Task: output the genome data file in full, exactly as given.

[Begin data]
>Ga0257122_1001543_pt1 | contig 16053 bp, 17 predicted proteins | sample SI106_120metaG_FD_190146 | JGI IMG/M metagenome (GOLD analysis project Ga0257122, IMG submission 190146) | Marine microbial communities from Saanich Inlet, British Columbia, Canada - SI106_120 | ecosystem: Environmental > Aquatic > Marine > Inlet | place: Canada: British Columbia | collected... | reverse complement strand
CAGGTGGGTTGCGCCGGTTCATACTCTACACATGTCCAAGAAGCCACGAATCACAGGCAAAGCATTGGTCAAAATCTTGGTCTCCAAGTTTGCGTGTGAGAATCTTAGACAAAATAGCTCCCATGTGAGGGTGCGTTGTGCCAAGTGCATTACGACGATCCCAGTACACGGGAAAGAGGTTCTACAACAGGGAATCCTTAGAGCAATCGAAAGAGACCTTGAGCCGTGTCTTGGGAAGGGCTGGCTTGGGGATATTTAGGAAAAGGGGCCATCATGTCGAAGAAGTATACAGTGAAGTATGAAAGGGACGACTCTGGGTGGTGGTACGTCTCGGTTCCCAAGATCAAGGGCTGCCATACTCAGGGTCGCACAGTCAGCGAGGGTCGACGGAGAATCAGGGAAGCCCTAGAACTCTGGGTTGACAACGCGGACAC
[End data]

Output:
>Ga0257122_1001543_pt1 | contig 16053 bp, 17 predicted proteins | sample SI106_120metaG_FD_190146 | JGI IMG/M metagenome (GOLD analysis project Ga0257122, IMG submission 190146) | Marine microbial communities from Saanich Inlet, British Columbia, Canada - SI106_120 | ecosystem: Environmental > Aquatic > Marine > Inlet | place: Canada: British Columbia | collected... | reverse complement strand
CAGGTGGGTTGCGCCGGTTCATACTCTACACATGTCCAAGAAGCCACGAATCACAGGCAAAGCATTGGTCAAAATCTTGGTCTCCAAGTTTGCGTGTGAGAATCTTAGACAAAATAGCTCCCATGTGAGGGTGCGTTGTGCCAAGTGCATTACGACGATCCCAGTACACGGGAAAGAGGTTCTACAACAGGGAATCCTTAGAGCAATCGAAAGAGACCTTGAGCCGTGTCTTGGGAAGGGCTGGCTTGGGGATATTTAGGAAAAGGGGCCATCATGTCGAAGAAGTATACAGTGAAGTATGAAAGGGACGACTCTGGGTGGTGGTACGTCTCGGTTCCCAAGATCAAGGGCTGCCATACTCAGGGTCGCACAGTCAGCGAGGGTCGACGGAGAATCAGGGAAGCCCTAGAACTCTGGGTTGACAACGCGGACAC